If you are at all like me, there have been times in your life, as there have been in mine, when your self-worth was at a very low point. This is a problem which occurs from time to time in all of our lives. But if there is one particular age group which it does seem to affect more than any other, it is the teenage years.

The “growing pains’’ which are quite often experienced by young people can contribute to a very large degree, to the ups and downs of a person’s feelings toward himself as well as how he feels towards others in his daily social contacts, be it at school, home, or work.

I don’t think that it is at all unusual for a young person to have days when he or she asks some questions something like these. Is there any good reason why I should keep on taking up space in this world? And if there is, I would like to know what it is. It seems like at times I can do nothing right. I’m a hopeless “klutz” when it comes to any sport. I’ve never had a boyfriend, or girlfriend, and probably never will. Who would want anything to do with ugly old me? And to be perfectly honest with ourselves, it gets so bad at times that it actually makes us mad at God for making us this way, and seemingly loading others down, at school, or at work, with all kinds of good looks and talent.

Now despite the fact that we all have those times when we feel some of these same things, the fact that we all do does not make it right. In fact, just the opposite is true. To wonder if God made a mistake when He made you the way you are is to question the very wisdom and perfection of our Creator. God determined from before the beginning of time that you should be here now, and that you should be exactly what you are today. God does not make mistakes. It was He who formed you, and marvelous are His works (see Psalm 139:13-16).

But you, as a confessing child of God, know all of this; you are familiar with what the Bible says about this problem we face. It is just that we tend to forget what God’s values are, and we like to replace them with the standards of this world. In short, we use the wrong yardstick in measuring our values. We often tend to value ourselves by how smart or attractive or talented we are. But the Word of God says quite clearly that what we value highly, God does not. Luke 16:15 where Jesus addresses the Pharisees by saying: “Ye are they which justify yourselves before men; but God knoweth your hearts; For that which is highly esteemed among men is an abomination in the sight of God’’.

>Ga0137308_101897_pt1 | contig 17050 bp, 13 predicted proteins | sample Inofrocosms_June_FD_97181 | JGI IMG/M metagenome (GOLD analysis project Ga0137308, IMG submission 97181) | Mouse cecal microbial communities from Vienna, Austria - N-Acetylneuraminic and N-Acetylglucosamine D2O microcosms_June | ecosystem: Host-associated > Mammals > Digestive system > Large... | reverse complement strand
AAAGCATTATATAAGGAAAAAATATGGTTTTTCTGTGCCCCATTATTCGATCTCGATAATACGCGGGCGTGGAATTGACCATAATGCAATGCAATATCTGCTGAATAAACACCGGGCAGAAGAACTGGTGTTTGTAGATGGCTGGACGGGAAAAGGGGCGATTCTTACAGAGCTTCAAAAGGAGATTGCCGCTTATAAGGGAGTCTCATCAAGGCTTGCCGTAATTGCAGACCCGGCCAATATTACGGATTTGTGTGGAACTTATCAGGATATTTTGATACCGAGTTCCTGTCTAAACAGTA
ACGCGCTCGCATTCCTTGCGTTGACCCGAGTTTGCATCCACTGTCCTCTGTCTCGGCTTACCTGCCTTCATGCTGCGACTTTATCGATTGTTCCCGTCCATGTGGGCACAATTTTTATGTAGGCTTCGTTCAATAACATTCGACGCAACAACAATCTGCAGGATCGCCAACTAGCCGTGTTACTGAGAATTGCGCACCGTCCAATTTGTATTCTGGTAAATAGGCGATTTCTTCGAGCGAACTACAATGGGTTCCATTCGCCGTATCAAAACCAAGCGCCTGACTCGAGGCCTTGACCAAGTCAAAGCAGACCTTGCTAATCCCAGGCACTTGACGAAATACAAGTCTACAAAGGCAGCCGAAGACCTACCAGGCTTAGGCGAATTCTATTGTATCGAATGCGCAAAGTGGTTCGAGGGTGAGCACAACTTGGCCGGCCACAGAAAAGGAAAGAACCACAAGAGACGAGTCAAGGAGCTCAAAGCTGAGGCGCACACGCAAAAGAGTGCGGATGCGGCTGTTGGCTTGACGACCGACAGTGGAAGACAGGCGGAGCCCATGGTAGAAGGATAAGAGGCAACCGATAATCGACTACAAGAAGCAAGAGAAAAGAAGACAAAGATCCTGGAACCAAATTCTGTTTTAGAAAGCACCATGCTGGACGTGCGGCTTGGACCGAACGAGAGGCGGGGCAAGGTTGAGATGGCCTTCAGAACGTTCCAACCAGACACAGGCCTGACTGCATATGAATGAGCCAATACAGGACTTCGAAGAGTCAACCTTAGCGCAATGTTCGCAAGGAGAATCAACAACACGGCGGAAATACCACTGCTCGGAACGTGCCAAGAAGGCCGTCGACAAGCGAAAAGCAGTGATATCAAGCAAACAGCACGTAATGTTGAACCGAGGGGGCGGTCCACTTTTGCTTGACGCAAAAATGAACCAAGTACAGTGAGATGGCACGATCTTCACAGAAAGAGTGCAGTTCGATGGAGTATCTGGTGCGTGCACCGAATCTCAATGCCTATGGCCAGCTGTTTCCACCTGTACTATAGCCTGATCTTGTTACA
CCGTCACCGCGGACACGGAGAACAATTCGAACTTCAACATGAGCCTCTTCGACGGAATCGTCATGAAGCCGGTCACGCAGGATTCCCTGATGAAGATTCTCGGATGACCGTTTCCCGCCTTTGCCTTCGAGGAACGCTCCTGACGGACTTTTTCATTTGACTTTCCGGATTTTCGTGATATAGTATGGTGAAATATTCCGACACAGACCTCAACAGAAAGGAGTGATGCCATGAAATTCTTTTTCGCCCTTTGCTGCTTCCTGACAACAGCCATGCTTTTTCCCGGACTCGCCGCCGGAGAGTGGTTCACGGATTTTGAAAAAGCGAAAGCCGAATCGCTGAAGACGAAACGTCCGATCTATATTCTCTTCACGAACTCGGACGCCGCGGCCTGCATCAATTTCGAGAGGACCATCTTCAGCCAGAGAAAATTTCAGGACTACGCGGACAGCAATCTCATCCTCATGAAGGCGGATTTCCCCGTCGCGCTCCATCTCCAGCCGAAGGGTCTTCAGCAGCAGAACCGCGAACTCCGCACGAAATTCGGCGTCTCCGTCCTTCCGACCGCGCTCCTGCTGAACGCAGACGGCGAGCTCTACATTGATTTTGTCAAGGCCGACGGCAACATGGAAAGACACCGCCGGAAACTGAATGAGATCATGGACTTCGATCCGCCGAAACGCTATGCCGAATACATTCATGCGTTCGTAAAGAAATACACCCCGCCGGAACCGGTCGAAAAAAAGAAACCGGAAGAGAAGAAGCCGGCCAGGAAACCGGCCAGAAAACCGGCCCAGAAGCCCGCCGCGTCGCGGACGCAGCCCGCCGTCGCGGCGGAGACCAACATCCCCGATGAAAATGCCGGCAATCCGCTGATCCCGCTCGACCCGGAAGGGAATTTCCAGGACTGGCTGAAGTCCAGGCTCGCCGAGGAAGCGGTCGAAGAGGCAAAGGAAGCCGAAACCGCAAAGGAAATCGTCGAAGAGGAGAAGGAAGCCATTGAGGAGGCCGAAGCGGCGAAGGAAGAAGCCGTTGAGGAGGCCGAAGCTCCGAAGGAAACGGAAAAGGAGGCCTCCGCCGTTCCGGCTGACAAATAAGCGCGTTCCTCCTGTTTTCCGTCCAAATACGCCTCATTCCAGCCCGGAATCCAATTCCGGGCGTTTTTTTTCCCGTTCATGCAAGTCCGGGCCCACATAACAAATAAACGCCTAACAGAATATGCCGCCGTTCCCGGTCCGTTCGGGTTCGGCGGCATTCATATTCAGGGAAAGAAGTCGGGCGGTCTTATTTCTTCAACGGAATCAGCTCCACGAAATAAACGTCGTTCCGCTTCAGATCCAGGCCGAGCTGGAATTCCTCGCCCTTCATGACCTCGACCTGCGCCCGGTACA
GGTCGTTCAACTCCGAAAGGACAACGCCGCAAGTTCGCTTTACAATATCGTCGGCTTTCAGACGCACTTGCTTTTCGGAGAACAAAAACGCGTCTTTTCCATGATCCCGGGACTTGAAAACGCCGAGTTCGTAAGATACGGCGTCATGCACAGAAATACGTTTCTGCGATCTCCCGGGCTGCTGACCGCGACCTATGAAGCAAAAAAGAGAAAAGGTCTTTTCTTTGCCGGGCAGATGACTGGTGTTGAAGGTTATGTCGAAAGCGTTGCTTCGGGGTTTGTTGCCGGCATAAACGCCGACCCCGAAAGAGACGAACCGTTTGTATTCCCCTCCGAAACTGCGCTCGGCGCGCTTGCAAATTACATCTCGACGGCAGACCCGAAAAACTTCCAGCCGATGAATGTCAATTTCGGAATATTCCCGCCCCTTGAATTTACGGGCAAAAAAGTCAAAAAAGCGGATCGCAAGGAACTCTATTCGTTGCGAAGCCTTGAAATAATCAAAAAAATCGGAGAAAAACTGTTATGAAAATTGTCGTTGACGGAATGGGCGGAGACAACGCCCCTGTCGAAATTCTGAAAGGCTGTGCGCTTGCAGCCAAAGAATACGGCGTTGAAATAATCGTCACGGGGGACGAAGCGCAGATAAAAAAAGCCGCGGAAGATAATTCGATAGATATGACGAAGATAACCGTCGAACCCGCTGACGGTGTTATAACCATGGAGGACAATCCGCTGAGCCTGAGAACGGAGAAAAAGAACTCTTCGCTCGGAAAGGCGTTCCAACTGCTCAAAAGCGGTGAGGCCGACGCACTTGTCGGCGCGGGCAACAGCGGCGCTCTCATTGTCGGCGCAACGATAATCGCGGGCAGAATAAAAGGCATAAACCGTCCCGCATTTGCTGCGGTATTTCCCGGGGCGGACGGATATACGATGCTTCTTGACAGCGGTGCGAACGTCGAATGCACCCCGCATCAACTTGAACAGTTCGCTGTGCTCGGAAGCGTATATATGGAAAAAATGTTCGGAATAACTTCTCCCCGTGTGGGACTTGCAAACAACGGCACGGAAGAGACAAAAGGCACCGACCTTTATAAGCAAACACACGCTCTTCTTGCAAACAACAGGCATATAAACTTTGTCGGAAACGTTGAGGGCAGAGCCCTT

God sees what we are on the inside. It is of no importance to Him that we may be the most popular young person in school. It doesn’t matter to Him how good looking we may think we are. What does matter, however, is how we use what He has given us. Do we use it to further our own position among friends, or do we use what has been given us to His service. For that is our chief calling here on earth, to praise and glorify God’s Name. God knows each and every one of our hearts; and with proper spiritual awareness through prayer and the hearing and reading of His Word. He will show us what it is that He wants us to do. You are unique. God know all there is to know about you; He has a special work for you. Ask Him to show you what it is and to help you do it.

Let’s look for a minute at the other side of the picture. It is wrong to be down on yourself because you see your own worth as less then what everyone else has, but it is also wrong to see yourself as worth more than anyone else. God may have given you the talent to play a good game of basketball, but that one fact taken by itself does not automatically make you a better person than someone who can’t dribble a basketball the length of the court without bouncing it off his foot. God has given us all talents, some are more obvious than others; some we will use today, some we will not even be aware of for years to come. We must not judge a person’s worth by how much he has of the “good life” as the world likes to call it. We should look at each person on the basis of their walk and confession before God and men. God has called each of us to serve Him in some particular way. We are not all given the same calling. If we were all great basketball players, where would the spectators come from? But together we form a Church which will be complete without any missing parts. God has prepared a place for each of us, not only from the viewpoint of eternity, but also for this life as well.

We have a duty and a calling to consider these things. On the one hand it is sin to feel sorry for ourselves because we may think that we have been cheated by God with regard to earthly things; but on the other, it is also wrong to feel that we are better than our peers because we get all “A’s” in school, or because we average 30 points a game in basketball.

If we look at all of this with the spiritual eye, and consider that we are saved children of God, and that we did nothing, in fact could do nothing to save ourselves. And without the shed blood of Jesus covering our sins, we would be thrown forever into hell. Then we have to come before our Heavenly Father in prayer, and thank Him that despite our sin and pride in ourselves, He loved us enough to save us from our sins.